My understanding is that this was organised by Dave Gibbons. Basically it is a brief history of British comics, and touches upon the wider US success of initially underground British creators. Particularly reoccurring are Alan Moore, Dave Gibbons, Garth Ennis, and Grant Morrison.
I wouldn't go out of your way to go to this, but it's certainly worth a look if you're in or around London and passionate about comics. It's unlikely to teach you much you don't already know, but it has some interesting curiosities. It does delve back a few hundred years to things and how they helped form the seeds of what became comics in more recent times.
Some of my personal favourites were seeing original artwork to things like V For Vendetta and The New Adventures Of Hitler. It's nice to see the almost collage like approach to the way the artwork is built up in multiple layers.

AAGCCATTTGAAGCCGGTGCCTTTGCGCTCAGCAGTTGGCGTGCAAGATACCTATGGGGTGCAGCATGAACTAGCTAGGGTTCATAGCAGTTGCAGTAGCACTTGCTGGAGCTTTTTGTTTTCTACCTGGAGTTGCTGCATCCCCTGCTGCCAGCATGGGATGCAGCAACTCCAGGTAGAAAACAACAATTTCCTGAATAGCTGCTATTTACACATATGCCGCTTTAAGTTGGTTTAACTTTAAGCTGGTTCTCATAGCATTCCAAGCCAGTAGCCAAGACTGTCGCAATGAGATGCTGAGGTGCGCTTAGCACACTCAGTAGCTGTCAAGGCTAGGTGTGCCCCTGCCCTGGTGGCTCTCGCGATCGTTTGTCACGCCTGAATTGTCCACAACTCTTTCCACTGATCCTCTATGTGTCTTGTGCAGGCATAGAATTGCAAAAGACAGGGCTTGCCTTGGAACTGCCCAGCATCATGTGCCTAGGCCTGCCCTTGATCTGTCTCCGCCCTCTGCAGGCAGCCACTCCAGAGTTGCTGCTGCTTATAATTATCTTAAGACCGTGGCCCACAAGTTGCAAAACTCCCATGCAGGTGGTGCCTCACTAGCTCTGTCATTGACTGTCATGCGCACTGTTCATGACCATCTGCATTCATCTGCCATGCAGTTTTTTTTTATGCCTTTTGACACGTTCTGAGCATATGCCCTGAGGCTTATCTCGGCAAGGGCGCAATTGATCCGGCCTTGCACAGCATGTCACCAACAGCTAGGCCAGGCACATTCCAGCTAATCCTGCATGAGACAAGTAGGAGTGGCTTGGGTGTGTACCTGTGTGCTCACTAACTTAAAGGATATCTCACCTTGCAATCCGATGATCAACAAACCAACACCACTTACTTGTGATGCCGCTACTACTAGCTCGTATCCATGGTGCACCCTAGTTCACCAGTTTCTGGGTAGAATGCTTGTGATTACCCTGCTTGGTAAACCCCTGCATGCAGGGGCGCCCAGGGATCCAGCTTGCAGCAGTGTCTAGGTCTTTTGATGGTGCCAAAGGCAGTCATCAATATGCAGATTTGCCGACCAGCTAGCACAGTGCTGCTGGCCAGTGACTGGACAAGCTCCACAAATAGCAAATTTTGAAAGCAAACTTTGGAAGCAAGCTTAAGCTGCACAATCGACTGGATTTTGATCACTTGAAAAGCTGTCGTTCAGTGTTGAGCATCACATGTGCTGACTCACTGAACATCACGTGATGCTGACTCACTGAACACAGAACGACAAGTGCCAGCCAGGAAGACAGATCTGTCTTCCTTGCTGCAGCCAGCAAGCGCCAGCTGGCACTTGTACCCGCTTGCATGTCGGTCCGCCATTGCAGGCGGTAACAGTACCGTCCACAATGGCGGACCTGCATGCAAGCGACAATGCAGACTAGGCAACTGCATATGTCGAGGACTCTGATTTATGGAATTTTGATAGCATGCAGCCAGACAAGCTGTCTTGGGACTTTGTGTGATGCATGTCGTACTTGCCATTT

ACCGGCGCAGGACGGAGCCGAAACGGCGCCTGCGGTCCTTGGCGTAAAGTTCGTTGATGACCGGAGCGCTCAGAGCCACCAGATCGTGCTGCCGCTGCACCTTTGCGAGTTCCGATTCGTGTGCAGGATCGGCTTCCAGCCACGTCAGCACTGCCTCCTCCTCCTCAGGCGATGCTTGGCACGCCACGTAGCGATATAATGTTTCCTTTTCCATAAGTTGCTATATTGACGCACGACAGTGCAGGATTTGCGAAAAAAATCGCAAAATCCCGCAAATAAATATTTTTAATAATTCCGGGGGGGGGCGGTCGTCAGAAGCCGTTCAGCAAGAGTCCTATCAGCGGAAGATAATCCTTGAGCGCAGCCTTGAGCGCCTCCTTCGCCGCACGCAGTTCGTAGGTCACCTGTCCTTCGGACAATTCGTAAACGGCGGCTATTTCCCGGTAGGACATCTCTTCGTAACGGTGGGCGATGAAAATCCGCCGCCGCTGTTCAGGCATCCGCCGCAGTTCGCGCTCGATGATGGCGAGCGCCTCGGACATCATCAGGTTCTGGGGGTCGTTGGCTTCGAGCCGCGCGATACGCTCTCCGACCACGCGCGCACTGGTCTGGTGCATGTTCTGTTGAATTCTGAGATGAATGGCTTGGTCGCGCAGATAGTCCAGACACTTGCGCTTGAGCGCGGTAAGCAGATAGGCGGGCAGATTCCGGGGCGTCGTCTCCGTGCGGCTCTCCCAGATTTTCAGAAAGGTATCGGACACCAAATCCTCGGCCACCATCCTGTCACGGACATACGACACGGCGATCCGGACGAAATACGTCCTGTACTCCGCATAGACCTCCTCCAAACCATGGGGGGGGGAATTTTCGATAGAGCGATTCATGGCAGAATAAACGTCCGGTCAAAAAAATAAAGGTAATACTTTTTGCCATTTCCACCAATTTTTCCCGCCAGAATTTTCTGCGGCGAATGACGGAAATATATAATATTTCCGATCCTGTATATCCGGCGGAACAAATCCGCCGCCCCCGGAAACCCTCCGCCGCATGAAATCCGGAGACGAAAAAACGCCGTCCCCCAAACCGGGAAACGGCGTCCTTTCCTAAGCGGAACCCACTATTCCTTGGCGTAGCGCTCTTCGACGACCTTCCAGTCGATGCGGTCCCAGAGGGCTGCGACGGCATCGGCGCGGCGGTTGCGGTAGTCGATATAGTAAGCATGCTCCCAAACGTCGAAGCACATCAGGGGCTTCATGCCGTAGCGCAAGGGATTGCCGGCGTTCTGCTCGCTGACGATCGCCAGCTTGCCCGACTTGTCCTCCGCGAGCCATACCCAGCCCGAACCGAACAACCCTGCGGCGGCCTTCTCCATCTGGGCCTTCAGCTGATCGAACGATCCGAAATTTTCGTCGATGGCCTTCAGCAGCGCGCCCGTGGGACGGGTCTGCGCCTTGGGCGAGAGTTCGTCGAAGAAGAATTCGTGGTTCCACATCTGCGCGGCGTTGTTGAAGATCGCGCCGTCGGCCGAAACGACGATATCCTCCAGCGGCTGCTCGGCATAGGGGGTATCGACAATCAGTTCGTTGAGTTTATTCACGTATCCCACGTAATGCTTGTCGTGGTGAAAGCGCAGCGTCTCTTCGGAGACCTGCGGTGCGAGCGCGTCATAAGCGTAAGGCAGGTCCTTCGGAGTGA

Also there is a couple of original pencil Frank Quitely covers. The cover to Batman & Robin #7 in particular was interesting to me, because I always found Quitely a bit too heavy with the lines in his artwork. But the cover to B&R#7 really was quite impressive, it was a whole lot less oppressive without the heavy inks. It gave me a fresh opinion on his artwork, I'd like to see more of his work without inks.
Of humorous note to me was the curtained off 'sexual content' section. Mostly it was funny because the pages shown for display seemed to be some of the least explicit examples they had example. I think they would have struggled to even find a less explicit page of Lost Girls if they'd tried! Ha ha.
It's taken me a while to get round to going, and anyone who doesn't go shouldn't feel like they're missing out on anything essential. But if you're in the area, give it a go and you'll likely find something to enjoy!